Mitchell, William

Mitchell, William

(Billy Mitchell), 1879–1936, American army officer and pilot, b. Nice, France. He enlisted (1898) in the U.S. army in the Spanish-American War and received a commission in the regular army in 1901, serving with the signal corps. Rising during World War I to the rank of brigadier general, he organized and ably commanded the American expeditionary air force. After the war, he became assistant chief of air service in the U.S. army, and, as an advocate of airpower, argued vehemently for a large independent air force. He urged the military potential of strategic bombing, airborne forces, and polar air routes, and created a national issue when, to demonstrate the superiority of airpower, he directed the sensational sinking (1921–23) of several warships in prearranged tests. However, his sharp public criticisms of military leaders for neglect of airpower led to his court martial (1925); he was sentenced to a five-year suspension from duty and forfeiture of pay, but resigned (1926) from the army. He continued to promote airpower as a civilian, but not until World War II were his main ideas adopted. Mitchell's writings include Winged Defense (1925) and Skyways (1930).

Bibliography

See biographies by I. D. Levine (1943, repr. 1972), R. Burlingame (1952), and A. F. Hurley (1964); B. Davis, The Billy Mitchell Affair (1967).

Mitchell, William

(1945–2010)
An architect and urban theorist who founded and led the Smart Cities research group at the MIT Media Lab and oversaw a building campaign on the campus. The project included five buildings: Frank Gehry’s Stata Center, Kevin Roche’s Sports and Fitness Center, Steven Holl’s Simmons Hall, Charles Correa’s Brain and Cognitive Sciences Complex, and Fumihiko Maki’s Media Lab Complex. His many books include Reinventing the Automobile (2010), with Christopher Borroni-Bird and Lawrence Burns; World’s Greatest Architect: Making, Meaning and Network Culture (2008); and his seminal work, Computer-Aided Architectural Design (1977).

Mitchell, (William) “Billy”

(1879–1936) aviation pioneer; born in Nice, France. Son of a U.S. senator, he grew up in Milwaukee, enlisted for service in the Spanish-American War and received a Signal Corps commission in 1901. Assigned to the aviation section in 1916, Mitchell learned to fly the following year and immediately became a forceful and outspoken advocate of military air power. In France in September 1918, he commanded the largest concentration of aircraft—some 1,500 warplanes—in aviation's brief history. In 1921 and 1923 the energetic Mitchell arranged for aircraft to demonstrate the potential of the new arm by sinking obsolete warships at sea; unconvinced, the authorities continued to grade air power low on the priority list. Mitchell provoked a court-martial by his continuing and insistent criticism of his superiors, whom he accused of negligence and even treason. Convicted of insubordination, he resigned from the army in February 1926. As a civilian, he continued to promote his vision of air power's importance in warfare. World War II brought him full posthumous vindication.
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Honorees, by county, are: Bolivar County: Indira Black; Washington County: Steele Davis, Steven King Sylvester Davis, Robert Cosey; Humphreys County: Eric Hill, Floyd Merritt; Holmes County: Lester Young Sharkey County: Kelvin Johnson, Sylvester Pinkins, John Crawford; Yazoo County: Wade Yeates, Don McGraw, Rachel Carr, Eddie Kirkland, Billy Davis, Andrew Ross, Robert Mitchell, William Small, John Milner, Fred Stuckey; Claiborne County: David Berry; Warren County: Lemar Davis; Hinds County: Roy Anderson, Val DeVellis; Madison County: Daniel Cauthen.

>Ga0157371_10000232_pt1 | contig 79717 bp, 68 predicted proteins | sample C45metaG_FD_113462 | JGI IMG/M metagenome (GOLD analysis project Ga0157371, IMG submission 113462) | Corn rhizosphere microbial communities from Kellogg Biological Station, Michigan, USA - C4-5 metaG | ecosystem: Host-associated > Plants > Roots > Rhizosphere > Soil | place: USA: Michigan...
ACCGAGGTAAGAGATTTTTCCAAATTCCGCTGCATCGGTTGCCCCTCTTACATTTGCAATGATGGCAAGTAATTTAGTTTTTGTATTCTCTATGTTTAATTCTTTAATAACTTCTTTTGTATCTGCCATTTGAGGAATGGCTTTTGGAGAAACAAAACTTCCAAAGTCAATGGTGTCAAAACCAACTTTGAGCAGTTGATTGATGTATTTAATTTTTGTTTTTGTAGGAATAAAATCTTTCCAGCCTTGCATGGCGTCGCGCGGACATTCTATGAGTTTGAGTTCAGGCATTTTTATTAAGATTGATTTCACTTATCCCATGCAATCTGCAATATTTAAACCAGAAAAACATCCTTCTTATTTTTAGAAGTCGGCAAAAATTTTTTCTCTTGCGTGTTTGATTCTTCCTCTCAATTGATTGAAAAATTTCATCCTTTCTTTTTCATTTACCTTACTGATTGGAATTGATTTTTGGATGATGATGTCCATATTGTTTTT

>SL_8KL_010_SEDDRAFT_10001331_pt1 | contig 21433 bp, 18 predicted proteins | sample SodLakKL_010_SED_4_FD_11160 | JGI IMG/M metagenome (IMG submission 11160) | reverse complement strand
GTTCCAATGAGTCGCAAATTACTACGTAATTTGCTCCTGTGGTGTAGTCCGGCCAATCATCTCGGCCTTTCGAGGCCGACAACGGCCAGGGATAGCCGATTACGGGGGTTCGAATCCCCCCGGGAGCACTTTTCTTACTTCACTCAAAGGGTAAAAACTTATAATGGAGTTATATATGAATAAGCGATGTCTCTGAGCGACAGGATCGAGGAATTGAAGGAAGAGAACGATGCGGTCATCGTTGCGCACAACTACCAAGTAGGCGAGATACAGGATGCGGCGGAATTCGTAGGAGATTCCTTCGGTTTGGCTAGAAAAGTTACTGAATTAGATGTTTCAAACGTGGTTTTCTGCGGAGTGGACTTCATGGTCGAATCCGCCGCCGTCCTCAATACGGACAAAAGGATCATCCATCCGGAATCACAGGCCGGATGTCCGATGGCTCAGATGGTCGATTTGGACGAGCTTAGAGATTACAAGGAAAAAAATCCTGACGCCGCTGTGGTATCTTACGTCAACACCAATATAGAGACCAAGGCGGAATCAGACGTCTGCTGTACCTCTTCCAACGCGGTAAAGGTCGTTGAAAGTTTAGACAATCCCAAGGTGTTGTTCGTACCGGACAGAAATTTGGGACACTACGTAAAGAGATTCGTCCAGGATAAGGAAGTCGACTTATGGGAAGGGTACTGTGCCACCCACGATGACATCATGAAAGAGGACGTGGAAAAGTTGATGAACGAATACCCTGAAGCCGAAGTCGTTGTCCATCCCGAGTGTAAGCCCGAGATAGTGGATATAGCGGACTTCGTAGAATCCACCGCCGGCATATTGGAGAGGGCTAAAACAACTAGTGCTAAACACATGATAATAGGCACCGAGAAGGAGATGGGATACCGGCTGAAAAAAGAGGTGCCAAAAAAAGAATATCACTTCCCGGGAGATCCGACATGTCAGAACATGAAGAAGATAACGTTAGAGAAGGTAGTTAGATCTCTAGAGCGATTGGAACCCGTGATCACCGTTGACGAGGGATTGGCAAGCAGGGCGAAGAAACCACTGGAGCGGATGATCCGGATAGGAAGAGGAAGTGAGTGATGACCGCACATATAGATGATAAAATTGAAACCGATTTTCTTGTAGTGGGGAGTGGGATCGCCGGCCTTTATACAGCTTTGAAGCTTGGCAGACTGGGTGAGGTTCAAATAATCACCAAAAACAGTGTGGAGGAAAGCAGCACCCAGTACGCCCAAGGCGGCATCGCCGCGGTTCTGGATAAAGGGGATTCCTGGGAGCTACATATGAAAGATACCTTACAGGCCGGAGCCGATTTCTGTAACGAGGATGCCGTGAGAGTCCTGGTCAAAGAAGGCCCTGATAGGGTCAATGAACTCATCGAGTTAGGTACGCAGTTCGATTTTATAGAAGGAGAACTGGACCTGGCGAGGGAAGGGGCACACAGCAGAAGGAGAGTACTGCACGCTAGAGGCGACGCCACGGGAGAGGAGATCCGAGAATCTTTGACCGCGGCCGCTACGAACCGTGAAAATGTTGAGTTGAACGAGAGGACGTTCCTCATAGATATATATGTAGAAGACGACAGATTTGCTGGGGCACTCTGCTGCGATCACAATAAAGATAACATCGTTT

Ushers were David Scott Mays, Shane Anthony Mitchell, William Stephen Taunton, and Frank Henry White.
Cathy Williams, Catherine Mitchell, William Dunbabin and Christopher Smith have all admitted conspiracy to defraud between September 2005 andMarch 2006.
Sandy Mitchell, William Sampson and five other men were accused of fighting a turf-war over the banned alcohol trade.
Sandy Mitchell, William Sampson and four other Britons were freed by the Saudi king.
(6.) Mitchell, William J., e-topio: Urban Life, Jim - but not on we know it, MIT Press, Cambridge, Mass and London.
Mitchell, William, Our Air Force, the Keystone of National Defense.
prelim 4 senior: 1, c Rowell, Murphy, 63.6; 2, Lesley Dawson, Dene Palmy, 63.1; 3, Mandy Craig, The Vanliner, 59; 4, Mandy Craig, Amber Silk, 58.1; 5, John Faulder, Charlie, 57.7; 6, Sherri Took, Lakewood Spring Time, 55; JUNIOR: 1, Natasha Burrows, Wexford Boy, 66.3; 2, Jade Manual, Tsar, 65.9; 3, Poppy Mitchell, William, 63.6; 4, Ami Miller, Nerwyn Endor, 63.6.
Ashley Bancstock was advised by Southard Financial, LLC and the law firm of Mitchell, Williams, Selig, Gates and Woodyard, P.L.L.C.
Recognizing the confusion and uncertainties the new law has caused throughout the business community, we at Arkansas Business, in cooperation with Mitchell, Williams, Selig, Gates & Woodyard, are presenting our Health Care Reform Symposium along with this special supplement.
NUNEATON BOROUGH (from): MacKenzie, Simpson, Love, Weaver, Angus, Crowley, Sykes, Wray, Williams (B), Charles, King, Taylor, Bacon, Francis, Mitchell, Williams (J), Young.
The Terriers saw Mitchell, Williams and Wildgoose on the score sheet to cap a great team display, Fatfield's Norton responding.